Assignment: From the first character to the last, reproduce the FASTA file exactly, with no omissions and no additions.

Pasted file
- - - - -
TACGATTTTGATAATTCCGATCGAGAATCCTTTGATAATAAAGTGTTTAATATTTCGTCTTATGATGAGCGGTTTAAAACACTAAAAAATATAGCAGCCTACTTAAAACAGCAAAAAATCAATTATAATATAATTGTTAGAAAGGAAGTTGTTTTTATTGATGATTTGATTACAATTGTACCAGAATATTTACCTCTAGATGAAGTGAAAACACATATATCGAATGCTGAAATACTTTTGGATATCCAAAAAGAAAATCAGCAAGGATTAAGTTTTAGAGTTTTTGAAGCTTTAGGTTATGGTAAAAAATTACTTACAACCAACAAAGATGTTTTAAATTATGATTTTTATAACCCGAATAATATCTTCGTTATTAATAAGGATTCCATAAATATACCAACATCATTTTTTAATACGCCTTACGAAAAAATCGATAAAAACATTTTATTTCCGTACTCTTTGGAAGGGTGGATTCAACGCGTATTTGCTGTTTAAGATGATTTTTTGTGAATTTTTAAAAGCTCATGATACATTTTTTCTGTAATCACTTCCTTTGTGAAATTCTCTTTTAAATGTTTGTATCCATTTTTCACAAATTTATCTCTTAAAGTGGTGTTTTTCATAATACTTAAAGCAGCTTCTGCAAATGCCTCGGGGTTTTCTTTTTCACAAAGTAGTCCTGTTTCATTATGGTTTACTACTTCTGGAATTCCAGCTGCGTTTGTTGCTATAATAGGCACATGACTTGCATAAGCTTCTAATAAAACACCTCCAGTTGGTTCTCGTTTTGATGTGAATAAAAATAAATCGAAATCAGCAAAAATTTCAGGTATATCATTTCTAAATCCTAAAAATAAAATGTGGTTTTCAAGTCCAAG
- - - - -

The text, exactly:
TACGATTTTGATAATTCCGATCGAGAATCCTTTGATAATAAAGTGTTTAATATTTCGTCTTATGATGAGCGGTTTAAAACACTAAAAAATATAGCAGCCTACTTAAAACAGCAAAAAATCAATTATAATATAATTGTTAGAAAGGAAGTTGTTTTTATTGATGATTTGATTACAATTGTACCAGAATATTTACCTCTAGATGAAGTGAAAACACATATATCGAATGCTGAAATACTTTTGGATATCCAAAAAGAAAATCAGCAAGGATTAAGTTTTAGAGTTTTTGAAGCTTTAGGTTATGGTAAAAAATTACTTACAACCAACAAAGATGTTTTAAATTATGATTTTTATAACCCGAATAATATCTTCGTTATTAATAAGGATTCCATAAATATACCAACATCATTTTTTAATACGCCTTACGAAAAAATCGATAAAAACATTTTATTTCCGTACTCTTTGGAAGGGTGGATTCAACGCGTATTTGCTGTTTAAGATGATTTTTTGTGAATTTTTAAAAGCTCATGATACATTTTTTCTGTAATCACTTCCTTTGTGAAATTCTCTTTTAAATGTTTGTATCCATTTTTCACAAATTTATCTCTTAAAGTGGTGTTTTTCATAATACTTAAAGCAGCTTCTGCAAATGCCTCGGGGTTTTCTTTTTCACAAAGTAGTCCTGTTTCATTATGGTTTACTACTTCTGGAATTCCAGCTGCGTTTGTTGCTATAATAGGCACATGACTTGCATAAGCTTCTAATAAAACACCTCCAGTTGGTTCTCGTTTTGATGTGAATAAAAATAAATCGAAATCAGCAAAAATTTCAGGTATATCATTTCTAAATCCTAAAAATAAAATGTGGTTTTCAAGTCCAAG